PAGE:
Dear SMU exchange student, this is what Singapore is actually like
100% true, no hyperbole.
Prudential Marina Bay Carnival
15 December 2017 - 01 April 2018, 4pm-11pm
The Promontory and Bayfront Event Space
Cinerama: Art and the Moving Image in Southeast Asia
12 January 2018 - 25 March 2018, 10am-7pm
Singapore Art Museum
In case you missed it, a Singapore Management University exchange student recently wrote a piece on what SMU, and more importantly, what Singapore is like.
In it, she compared the governing system to Hunger Games, that we’ve been programmed since young to go into certain professions, and we lack social skills that can only be made up by bringing in Western talent.
And she’s 100% right, no hyperbole, in fact, it’s far worse than she might have realised.
As such, we’ve written a follow up to the Hunger Games society we have cultivated here.
First, it is necessary to have a basic understanding of Singapore as a whole, not anything more than basic though, because then it might inject nuance into the piece and we wouldn’t want that.
For anyone who has seen or read 50 Shades of Grey, the island’s system and electorate, does not differ hugely.
Initially, the people will demand more freedom, autonomy, and just a bit more space to move around.
But sooner or later, we end up lying down on our backs and giving in to the various constraints and regulations placed upon us.
As it is so small, Singapore’s paranoia with being forgotten has led to the unneccessary breaking of tonnes of Guinness World Records.
SMU was also considered by Dwyer to be the perfect emblem for Singapore.
SMU could be seen as an emblem of Singapore – spotless, orderly, happy, safe, successful but also partially pretentious, rigid and narrow minded.
Which is a
gross generalisation completely accurate representation of an entire country.
However, if Dwyer had stayed in Singapore for a tad longer, she would have found an even better emblem for Singapore society in another university.
Singapore Institute of Management is actually the perfect emblem for Singapore — spotless, orderly, happy, safe, but also expensive, very expensive, and sibeh expensive.
Dwyer also pointed to Singapore practicing the death penalty, but our entire legal system is worth reviewing.
Singapore courts have a long history of dragging people into courts, forcing them to kneel as 10 guards on either side menacingly tap wooden cudgels against the floor, all the while chanting “Wei Wuuuuuu”.
Most times, a mustachioed man will be gleefully twirling his facial hair while laughing at the accused.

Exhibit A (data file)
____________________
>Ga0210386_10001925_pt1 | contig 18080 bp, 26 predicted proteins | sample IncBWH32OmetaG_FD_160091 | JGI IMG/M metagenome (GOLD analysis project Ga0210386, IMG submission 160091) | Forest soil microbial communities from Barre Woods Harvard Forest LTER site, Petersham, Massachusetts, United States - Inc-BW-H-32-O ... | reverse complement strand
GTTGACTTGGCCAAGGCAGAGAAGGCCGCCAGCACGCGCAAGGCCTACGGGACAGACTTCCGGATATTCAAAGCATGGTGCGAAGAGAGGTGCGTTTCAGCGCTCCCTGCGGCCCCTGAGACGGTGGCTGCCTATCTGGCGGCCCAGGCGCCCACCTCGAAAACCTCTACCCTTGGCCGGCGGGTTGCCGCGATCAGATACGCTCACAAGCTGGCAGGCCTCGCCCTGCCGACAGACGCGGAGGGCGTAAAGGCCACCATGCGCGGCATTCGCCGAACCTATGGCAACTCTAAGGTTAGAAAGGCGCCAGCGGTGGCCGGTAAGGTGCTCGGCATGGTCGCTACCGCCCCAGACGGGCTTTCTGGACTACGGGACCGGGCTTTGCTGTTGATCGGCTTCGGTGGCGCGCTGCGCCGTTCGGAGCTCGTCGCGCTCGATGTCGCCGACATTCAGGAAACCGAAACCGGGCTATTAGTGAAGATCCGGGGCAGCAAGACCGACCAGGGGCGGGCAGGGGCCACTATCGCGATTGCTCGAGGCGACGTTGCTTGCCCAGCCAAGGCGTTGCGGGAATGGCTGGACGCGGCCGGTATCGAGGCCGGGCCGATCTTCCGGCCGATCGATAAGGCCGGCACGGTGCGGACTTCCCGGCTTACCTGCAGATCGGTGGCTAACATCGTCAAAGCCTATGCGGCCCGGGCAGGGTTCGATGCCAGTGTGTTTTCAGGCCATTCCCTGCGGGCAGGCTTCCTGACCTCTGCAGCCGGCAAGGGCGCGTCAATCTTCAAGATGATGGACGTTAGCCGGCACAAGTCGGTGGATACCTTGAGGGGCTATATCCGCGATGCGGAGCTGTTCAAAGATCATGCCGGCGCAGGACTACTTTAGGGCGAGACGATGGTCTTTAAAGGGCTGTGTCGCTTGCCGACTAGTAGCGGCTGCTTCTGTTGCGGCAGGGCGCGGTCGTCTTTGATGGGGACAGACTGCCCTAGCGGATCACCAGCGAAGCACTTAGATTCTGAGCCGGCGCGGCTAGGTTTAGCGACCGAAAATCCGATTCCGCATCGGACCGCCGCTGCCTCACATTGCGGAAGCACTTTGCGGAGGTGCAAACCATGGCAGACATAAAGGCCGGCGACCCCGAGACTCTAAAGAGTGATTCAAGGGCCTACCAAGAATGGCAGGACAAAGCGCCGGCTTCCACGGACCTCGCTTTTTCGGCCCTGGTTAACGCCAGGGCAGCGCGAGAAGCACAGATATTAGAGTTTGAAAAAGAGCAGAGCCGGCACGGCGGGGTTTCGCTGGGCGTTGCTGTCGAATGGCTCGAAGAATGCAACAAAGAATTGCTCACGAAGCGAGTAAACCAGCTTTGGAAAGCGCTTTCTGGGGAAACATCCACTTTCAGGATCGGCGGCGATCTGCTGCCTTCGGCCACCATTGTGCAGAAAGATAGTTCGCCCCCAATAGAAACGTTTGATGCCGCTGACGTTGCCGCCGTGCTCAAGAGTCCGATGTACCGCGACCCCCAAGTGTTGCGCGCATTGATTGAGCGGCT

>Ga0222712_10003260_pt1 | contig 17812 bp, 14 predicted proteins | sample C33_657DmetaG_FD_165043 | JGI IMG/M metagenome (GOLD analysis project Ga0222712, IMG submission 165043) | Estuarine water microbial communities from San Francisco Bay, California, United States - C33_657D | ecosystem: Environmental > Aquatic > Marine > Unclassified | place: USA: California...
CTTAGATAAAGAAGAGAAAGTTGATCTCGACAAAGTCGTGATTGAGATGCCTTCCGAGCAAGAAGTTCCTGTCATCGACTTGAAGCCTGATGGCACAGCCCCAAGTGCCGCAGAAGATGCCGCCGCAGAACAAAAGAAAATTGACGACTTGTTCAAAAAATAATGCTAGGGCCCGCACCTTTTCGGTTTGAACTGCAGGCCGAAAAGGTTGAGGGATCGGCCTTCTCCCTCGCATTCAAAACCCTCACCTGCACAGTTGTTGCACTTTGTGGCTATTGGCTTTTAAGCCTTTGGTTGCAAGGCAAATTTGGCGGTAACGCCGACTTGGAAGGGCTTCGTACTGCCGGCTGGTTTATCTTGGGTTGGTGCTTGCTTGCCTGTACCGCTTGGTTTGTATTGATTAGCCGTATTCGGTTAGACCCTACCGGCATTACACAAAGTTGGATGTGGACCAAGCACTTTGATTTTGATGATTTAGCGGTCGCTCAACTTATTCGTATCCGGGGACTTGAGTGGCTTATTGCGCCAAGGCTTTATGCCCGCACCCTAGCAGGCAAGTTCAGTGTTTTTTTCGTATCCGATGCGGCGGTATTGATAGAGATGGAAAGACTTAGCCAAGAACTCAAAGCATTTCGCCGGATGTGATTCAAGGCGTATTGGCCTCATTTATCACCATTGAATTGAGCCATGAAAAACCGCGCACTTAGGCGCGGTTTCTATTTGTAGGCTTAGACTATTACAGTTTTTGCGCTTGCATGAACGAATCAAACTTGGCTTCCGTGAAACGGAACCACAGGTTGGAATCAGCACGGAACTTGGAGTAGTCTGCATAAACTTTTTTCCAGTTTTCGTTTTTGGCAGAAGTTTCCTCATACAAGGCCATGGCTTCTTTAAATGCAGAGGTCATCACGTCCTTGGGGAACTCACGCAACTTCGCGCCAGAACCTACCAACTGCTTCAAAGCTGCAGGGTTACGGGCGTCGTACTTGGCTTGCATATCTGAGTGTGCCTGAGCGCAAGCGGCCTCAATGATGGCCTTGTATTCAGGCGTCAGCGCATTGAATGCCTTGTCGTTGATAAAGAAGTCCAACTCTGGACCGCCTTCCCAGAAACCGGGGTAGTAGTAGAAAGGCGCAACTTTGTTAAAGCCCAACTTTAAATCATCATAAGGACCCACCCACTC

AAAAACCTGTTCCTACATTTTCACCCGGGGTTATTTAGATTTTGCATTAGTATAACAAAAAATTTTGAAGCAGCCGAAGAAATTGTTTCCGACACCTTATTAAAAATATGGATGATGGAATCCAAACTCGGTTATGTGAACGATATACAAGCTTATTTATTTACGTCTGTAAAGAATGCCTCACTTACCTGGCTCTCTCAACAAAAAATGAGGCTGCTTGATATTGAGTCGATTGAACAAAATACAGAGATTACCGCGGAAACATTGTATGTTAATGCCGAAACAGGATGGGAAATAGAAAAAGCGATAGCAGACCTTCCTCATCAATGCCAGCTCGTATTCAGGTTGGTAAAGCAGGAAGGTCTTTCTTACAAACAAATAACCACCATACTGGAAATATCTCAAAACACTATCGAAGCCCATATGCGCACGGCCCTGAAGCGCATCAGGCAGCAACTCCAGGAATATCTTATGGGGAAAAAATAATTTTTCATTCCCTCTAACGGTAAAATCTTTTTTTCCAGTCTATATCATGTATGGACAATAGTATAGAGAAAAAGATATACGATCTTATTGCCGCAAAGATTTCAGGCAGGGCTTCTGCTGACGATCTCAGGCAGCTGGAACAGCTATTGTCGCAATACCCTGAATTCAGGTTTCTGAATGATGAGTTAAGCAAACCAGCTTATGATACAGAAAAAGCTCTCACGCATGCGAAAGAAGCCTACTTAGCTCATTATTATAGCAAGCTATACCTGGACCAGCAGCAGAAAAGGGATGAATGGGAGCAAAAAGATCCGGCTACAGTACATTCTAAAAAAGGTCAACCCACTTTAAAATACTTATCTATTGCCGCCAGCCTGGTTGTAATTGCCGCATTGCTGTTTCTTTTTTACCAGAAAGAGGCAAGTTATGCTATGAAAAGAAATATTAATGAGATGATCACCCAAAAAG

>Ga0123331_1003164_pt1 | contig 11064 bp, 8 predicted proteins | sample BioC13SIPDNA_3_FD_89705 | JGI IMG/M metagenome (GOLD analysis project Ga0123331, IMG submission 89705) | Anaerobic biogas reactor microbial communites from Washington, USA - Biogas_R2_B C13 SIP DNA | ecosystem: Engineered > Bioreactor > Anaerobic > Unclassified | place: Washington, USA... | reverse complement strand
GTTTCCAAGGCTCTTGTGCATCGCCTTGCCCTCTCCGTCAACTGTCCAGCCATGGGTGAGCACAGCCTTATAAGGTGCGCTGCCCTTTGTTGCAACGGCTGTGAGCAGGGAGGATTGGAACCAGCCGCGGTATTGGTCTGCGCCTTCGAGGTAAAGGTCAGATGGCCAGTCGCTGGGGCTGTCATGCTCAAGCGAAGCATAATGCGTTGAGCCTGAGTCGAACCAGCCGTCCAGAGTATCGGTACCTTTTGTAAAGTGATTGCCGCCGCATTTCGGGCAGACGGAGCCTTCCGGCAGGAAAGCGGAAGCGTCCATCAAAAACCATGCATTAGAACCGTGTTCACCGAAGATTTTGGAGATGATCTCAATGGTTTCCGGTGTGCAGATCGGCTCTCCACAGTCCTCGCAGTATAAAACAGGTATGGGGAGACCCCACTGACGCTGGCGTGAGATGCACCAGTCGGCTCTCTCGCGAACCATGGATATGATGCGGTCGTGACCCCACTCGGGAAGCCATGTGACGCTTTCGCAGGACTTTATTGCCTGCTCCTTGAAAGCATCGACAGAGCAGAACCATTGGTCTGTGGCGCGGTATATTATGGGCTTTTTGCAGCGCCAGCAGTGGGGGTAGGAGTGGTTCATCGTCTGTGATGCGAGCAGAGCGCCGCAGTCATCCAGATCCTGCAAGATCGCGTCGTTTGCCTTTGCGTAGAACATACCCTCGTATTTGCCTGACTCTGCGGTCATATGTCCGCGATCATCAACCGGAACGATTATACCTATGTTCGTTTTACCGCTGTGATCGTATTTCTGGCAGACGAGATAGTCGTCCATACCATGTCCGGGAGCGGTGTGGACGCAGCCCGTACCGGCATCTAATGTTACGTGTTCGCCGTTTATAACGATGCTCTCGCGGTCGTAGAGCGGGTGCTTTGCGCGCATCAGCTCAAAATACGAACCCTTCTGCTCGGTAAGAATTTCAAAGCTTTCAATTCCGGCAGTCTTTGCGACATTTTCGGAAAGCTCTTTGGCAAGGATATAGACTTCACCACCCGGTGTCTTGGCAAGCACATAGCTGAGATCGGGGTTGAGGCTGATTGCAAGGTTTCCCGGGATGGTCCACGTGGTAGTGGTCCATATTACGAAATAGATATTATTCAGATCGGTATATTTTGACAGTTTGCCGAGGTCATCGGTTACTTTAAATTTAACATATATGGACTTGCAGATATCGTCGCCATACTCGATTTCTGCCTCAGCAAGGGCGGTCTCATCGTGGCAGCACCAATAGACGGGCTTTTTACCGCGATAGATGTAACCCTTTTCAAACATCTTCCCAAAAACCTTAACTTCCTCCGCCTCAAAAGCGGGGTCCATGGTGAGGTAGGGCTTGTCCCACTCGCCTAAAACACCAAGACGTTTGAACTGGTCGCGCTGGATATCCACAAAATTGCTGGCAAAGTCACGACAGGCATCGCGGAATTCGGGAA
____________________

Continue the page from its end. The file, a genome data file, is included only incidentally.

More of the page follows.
The magistrate, who is also in blackface by the way, will then come in and pass judgement, usually by throwing the verdict near the kneeling victim.
This is all done in around 30 minutes.
Life planned out at four years old
Dwyer correctly points out that we all have our paths settled by the age of four.
From the age of 4, Singaporean students have their futures mapped out for them. Whether they are destined to be a taxi driver or a heart surgeon is somehow expected to be evident from this age with their education and career path decided as quickly as they learn to walk.
However, what she missed out was that other state programmes start at an even younger age.
From the age of three, Singapore students have their favourite hawker food mapped out for them. Their choices are either carrot cake or char kway teow. They are then forced to eat this for all three meals until they reach the age of 65.
From the age of two, Singaporean students have their television programmes mapped out for them. Some are assigned to cable TV, others get the free range of the Internet, and a few unlucky ones are forced to watch Mediacorp. These are the true victims.
From the age of one, Singaporean students have their future political parties mapped out for them. Whether they are destined to be a PAP, WP, or SingFirst member is somehow expected to be evident from this age. They are also expected to participate in walkabouts, as soon as they learn how to walk about competently.
It is perhaps due to this nanny state mentality that Singaporeans have no social skills at all.
When left alone in a room, the topic of choice for Singaporeans will be how much they like studying, before powering down to await future orders from The Ministry of Manpower.
That is why every Singaporean has a helper-Caucasian to aid with general niceties such as “Hi” or “How are you?” and “Did you see that ludicrous display last night?” to aid the intellectual abilities of the natives.
Thank goodness for that.